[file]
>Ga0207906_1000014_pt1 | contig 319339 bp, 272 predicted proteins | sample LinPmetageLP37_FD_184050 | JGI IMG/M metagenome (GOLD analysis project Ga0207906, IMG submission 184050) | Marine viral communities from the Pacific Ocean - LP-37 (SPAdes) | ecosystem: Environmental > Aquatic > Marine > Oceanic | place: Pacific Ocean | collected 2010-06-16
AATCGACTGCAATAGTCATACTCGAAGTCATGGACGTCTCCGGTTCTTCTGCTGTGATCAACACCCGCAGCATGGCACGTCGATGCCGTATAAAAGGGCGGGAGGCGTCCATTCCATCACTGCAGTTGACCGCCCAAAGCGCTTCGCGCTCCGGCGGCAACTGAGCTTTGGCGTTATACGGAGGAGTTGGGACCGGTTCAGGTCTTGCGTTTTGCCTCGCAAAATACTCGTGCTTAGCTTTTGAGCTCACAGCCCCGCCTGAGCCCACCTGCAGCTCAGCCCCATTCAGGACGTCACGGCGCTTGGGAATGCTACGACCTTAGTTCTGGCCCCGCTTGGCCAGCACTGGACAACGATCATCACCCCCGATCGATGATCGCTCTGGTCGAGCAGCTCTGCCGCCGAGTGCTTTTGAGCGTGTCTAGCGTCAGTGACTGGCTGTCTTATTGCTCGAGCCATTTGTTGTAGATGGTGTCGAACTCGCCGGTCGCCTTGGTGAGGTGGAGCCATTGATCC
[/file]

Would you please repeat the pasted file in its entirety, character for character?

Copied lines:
>Ga0207906_1000014_pt1 | contig 319339 bp, 272 predicted proteins | sample LinPmetageLP37_FD_184050 | JGI IMG/M metagenome (GOLD analysis project Ga0207906, IMG submission 184050) | Marine viral communities from the Pacific Ocean - LP-37 (SPAdes) | ecosystem: Environmental > Aquatic > Marine > Oceanic | place: Pacific Ocean | collected 2010-06-16
AATCGACTGCAATAGTCATACTCGAAGTCATGGACGTCTCCGGTTCTTCTGCTGTGATCAACACCCGCAGCATGGCACGTCGATGCCGTATAAAAGGGCGGGAGGCGTCCATTCCATCACTGCAGTTGACCGCCCAAAGCGCTTCGCGCTCCGGCGGCAACTGAGCTTTGGCGTTATACGGAGGAGTTGGGACCGGTTCAGGTCTTGCGTTTTGCCTCGCAAAATACTCGTGCTTAGCTTTTGAGCTCACAGCCCCGCCTGAGCCCACCTGCAGCTCAGCCCCATTCAGGACGTCACGGCGCTTGGGAATGCTACGACCTTAGTTCTGGCCCCGCTTGGCCAGCACTGGACAACGATCATCACCCCCGATCGATGATCGCTCTGGTCGAGCAGCTCTGCCGCCGAGTGCTTTTGAGCGTGTCTAGCGTCAGTGACTGGCTGTCTTATTGCTCGAGCCATTTGTTGTAGATGGTGTCGAACTCGCCGGTCGCCTTGGTGAGGTGGAGCCATTGATCC